When it comes to a woman’s day-to-day experience at work, one key player has the most significant impact: her boss. Managers need to play an active role in creating working environments that support women. Two thirds of all managers are men, so gentlemen, listen up! This advice is not just for women; it applies to you, too. Here are my seven tips for being a thoughtful, authentic manager to the women on your team:

The Good Boss

The Good Boss

#1: Get her name right. Spell it correctly, pronounce it correctly, and don’t make a nickname out of it. If she earned a PhD, call her Doctor. Remember her new name if she changes it after marriage (and she doesn’t need your opinion on whether or not she should change it). Oh, and don’t call her sweetheart.

#2: Be relatable. You don’t have to be a woman to relate to a woman. You just have to be an authentic human, who takes interest in others. Everyone has things in their life that they care about, and talking about these things helps to find common points of connection.

#3: Don’t downgrade her ambition after marriage or children. Be careful not to make your own assumptions about how hard she wants to work, how much she cares about or needs money, and whether or not she will prioritize family over work. Assume that she wants opportunities, until and unless she tells you otherwise.

#4: Make her feel essential at work after having children. Returning from maternity leave is hard; at exactly the moment when she is feeling most needed at home, she returns to a workplace that figured out how to get by without her for a few months. Be thoughtful about quickly re-engaging her in substantive work so she feels important, not unnecessary.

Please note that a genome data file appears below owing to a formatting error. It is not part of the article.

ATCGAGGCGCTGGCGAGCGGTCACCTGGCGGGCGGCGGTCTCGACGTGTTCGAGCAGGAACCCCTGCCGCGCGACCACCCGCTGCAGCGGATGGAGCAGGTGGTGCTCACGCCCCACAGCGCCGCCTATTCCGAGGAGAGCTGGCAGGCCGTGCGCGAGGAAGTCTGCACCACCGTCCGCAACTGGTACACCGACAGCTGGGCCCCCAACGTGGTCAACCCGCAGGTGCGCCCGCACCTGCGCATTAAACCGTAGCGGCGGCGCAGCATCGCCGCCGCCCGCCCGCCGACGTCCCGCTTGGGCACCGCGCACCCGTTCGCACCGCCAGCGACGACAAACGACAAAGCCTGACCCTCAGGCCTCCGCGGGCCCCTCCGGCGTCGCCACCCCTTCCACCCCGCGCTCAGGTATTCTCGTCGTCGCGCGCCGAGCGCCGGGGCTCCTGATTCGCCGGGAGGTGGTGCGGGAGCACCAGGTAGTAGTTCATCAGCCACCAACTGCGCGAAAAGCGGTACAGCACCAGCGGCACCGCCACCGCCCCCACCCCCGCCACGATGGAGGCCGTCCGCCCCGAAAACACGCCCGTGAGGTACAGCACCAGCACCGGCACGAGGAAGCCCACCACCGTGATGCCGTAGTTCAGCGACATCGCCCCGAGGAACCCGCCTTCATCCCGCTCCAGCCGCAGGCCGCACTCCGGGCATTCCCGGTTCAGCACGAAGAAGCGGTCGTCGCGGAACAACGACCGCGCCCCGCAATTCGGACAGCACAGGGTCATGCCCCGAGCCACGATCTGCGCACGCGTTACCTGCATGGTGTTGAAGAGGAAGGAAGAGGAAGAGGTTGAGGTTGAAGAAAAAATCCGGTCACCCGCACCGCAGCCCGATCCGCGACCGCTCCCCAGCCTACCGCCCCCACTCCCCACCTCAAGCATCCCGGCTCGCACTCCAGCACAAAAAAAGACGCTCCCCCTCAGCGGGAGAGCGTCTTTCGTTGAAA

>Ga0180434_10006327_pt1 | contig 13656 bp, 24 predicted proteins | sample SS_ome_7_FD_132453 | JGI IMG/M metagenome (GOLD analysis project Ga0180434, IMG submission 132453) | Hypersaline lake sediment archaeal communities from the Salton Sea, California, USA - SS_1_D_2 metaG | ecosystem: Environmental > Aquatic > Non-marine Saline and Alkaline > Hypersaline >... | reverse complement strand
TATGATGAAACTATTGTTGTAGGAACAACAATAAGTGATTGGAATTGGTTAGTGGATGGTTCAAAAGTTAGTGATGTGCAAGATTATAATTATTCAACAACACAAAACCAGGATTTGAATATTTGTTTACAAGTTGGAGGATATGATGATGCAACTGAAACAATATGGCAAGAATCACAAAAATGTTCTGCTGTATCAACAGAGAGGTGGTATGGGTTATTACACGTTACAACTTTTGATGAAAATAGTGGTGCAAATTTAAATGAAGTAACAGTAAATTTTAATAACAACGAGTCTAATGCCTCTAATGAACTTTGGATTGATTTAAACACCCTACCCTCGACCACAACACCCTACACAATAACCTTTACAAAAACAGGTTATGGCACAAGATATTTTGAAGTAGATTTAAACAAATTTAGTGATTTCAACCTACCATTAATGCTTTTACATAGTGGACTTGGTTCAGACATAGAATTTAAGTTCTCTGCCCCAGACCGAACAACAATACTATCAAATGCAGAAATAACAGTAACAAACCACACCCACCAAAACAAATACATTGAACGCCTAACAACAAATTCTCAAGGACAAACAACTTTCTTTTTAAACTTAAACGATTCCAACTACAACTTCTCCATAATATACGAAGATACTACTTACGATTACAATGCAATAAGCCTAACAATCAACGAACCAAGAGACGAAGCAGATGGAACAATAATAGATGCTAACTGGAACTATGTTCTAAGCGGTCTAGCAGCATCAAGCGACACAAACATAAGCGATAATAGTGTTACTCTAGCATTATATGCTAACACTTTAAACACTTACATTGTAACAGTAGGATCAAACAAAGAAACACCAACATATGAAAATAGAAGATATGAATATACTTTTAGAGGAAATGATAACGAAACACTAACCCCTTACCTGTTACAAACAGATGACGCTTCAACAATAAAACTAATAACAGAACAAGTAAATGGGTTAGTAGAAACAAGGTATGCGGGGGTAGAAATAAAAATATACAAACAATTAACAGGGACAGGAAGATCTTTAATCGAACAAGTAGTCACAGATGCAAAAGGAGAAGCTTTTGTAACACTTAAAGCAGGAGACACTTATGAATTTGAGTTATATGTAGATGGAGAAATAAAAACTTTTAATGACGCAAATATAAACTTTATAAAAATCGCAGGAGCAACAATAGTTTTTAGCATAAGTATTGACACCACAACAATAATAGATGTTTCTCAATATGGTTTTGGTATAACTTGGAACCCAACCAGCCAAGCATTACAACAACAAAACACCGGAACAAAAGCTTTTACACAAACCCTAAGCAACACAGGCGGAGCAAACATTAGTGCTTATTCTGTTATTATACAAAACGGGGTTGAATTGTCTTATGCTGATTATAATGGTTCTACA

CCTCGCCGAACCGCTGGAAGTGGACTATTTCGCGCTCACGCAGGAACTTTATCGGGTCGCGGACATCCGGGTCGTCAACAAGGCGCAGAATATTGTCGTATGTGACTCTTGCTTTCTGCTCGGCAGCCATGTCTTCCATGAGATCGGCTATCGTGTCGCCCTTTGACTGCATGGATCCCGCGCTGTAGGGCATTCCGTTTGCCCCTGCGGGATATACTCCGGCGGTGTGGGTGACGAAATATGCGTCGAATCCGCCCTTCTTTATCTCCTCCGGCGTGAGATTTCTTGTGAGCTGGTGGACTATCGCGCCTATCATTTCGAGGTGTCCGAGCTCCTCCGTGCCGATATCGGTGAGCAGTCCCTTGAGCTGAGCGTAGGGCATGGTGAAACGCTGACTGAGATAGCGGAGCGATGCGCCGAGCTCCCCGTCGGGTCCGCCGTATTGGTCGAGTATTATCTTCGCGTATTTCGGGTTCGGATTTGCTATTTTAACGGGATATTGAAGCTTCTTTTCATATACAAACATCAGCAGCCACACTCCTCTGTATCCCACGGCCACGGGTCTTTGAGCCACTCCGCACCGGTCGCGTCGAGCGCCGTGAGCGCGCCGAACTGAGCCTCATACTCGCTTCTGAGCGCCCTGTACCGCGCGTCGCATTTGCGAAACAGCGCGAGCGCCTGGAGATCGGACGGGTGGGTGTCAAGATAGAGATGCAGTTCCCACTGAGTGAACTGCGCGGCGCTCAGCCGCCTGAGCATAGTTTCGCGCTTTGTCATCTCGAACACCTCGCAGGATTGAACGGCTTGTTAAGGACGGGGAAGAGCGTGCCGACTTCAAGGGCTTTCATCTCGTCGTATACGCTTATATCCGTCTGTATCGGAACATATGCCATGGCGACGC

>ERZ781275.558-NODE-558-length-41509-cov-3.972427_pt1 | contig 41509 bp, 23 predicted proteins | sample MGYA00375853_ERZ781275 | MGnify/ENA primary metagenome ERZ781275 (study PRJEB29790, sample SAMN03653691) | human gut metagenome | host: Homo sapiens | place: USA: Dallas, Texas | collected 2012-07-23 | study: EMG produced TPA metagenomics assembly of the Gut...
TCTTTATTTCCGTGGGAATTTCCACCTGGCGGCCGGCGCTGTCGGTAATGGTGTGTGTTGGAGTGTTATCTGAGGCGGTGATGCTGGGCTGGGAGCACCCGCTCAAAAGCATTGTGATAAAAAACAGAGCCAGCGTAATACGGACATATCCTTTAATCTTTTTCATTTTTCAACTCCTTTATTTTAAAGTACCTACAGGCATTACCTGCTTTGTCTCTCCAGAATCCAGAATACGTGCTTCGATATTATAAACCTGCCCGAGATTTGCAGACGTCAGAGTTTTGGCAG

#5: Be mindful of the time and schedule constraints that women are balancing. Working moms typically have little margin for error. Respect the start and the end of the day. Wherever possible, allow for flexibility. Unless you have reason for concern, trust that the work is getting done even if it’s happening out of your view.

#6: Eliminate negotiation pitfalls. People react more negatively when women negotiate vs men. You stack the odds meaningfully against women when you set up dynamics on your teams that require people to aggressively self-advocate. Instead, proactively offer opportunities to those who deserve them.

#7: Be as tough on her as you are on everyone else. Equality is better than chivalry. Being tough on a woman and pushing her to be better at her job can be a good thing and shows that you believe she’s worth the effort.

If every manager genuinely engages in supporting women by following these seven tips, it will add up to a meaningfully better workplace environment for women.

Kate Eberle Walker is the author of The Good Boss: 9 Ways Every Manager Can Support Women at Work, and CEO of PresenceLearning, which provides teletherapy services for special education programs in K-12 schools.